17 March 2010

A Lesson on Lambs

There is a new addition to the Camont family.....LAMBS. Two very precious, very new lambs.
Kate knows a couple who owns sheep, so we drove north toward their farm into the Lot region of France, where the soil and landscape is quite different from the heavy clay around Kate's place.

On the way, we ran across two ancient Shepherd's huts built on the edges of a field.
This one in the distance is the bigger of the two, and was probably used for a
little refuge from the sun for a shepherd as he babysat his fluffy white flock.

The second hut was smaller and had a few inches of water still left in the bottom-
most likely once a spring.

The stonework is incredible, so precise and STILL STANDING in pristine condition. Does anyone know the artist Andy Goldsworthy? He creates structures like this one, and others with sticks, ice, stones, raindrops etc. They are temporary in that he builds them in places where they will be destroyed by natural means like melting from the sun or being carried away in the tide.

The old farmhouse is built right on a river and at one time was a working mill. The white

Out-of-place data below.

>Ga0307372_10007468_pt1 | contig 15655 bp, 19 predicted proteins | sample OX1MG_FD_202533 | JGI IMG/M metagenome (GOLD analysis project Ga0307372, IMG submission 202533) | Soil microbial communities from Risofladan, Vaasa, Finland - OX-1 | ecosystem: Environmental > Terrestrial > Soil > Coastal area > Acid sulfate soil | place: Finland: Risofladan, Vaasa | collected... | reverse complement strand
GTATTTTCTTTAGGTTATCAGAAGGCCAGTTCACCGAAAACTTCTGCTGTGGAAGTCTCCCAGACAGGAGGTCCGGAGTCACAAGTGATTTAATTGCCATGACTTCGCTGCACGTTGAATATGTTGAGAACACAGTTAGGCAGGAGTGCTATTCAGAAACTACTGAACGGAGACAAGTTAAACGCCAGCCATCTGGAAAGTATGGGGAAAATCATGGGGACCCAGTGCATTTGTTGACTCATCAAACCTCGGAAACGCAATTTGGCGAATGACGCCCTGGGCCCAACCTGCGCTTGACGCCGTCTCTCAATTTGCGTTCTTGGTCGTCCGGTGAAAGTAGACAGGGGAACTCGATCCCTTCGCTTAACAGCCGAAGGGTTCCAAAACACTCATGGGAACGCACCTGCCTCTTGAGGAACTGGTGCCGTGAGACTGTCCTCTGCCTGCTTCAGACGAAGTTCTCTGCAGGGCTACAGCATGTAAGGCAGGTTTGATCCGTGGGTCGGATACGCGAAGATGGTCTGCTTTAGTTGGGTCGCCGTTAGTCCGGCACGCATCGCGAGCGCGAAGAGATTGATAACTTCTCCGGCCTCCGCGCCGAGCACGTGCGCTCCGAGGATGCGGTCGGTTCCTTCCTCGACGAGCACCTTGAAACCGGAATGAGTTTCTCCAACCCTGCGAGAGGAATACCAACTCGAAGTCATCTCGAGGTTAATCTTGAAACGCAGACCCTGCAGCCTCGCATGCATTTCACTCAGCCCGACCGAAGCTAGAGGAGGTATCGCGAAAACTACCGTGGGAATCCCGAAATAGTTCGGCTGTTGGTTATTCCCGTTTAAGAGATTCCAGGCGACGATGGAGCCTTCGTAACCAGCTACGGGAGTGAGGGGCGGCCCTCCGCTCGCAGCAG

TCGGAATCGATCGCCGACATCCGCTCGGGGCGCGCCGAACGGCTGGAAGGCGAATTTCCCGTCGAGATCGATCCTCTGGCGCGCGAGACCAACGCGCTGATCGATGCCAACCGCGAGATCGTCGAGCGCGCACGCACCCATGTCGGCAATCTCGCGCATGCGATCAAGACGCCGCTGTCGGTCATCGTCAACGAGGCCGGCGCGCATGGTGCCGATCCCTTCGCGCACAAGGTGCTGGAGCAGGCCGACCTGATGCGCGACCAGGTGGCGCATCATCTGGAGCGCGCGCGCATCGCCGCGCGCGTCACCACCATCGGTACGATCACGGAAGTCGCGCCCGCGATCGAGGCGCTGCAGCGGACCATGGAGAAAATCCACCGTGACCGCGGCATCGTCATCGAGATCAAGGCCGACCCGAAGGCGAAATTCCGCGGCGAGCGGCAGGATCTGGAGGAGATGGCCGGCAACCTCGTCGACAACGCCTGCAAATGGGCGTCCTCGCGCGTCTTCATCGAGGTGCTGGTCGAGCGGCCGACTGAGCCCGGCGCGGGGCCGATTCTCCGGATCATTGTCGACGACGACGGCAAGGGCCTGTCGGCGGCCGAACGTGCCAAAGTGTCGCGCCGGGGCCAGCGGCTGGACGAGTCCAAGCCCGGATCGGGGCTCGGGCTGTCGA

building to the right is the old mill house, but is now just another barn. Walnut, chestnut
and pine trees cover the property and create a wonderful, homey nest in the valley.

Happy sheep in their large, shady pasture.

First task? Getting the sheep in one place to snatch up a young one.
Sounds easy right? Just put food out and they all come running.

Craig, the owner, caught the first lamb. It is a beautiful little girl and a
local Gascon breed with black circles around its eyes.
Maybe this is mommy? Perhaps she's just a little angry?

No one knows who will be next, and they're all on guard, watching, waiting.

One little lamb, all alone and no one to play with.

Kathryn has arrived! And 2 days into the Camont experience she gets her first taste
of what it feels like to hold a warm, woolly animal in her arms. When we got the lambs home, I wondered why their knees were dirty and discolored...well, here you have it.
Drink up.

Craig demonstrates how to position the lamb. Sitting on its rear end, the little one is incapacitated and can't move from your grip. This is the position that
is generally used for shearing sheep as well.

And of course, no farm is complete without a dog. This Australian Sheep dog, with its
brown and ginger coat, is not only a rare color but also the best dog I have ever met.

Such a proud new mom with her new baby lamb.
Can you see the resemblance?

Thanks Craig, and good luck to Kate Hill in her new endeavor.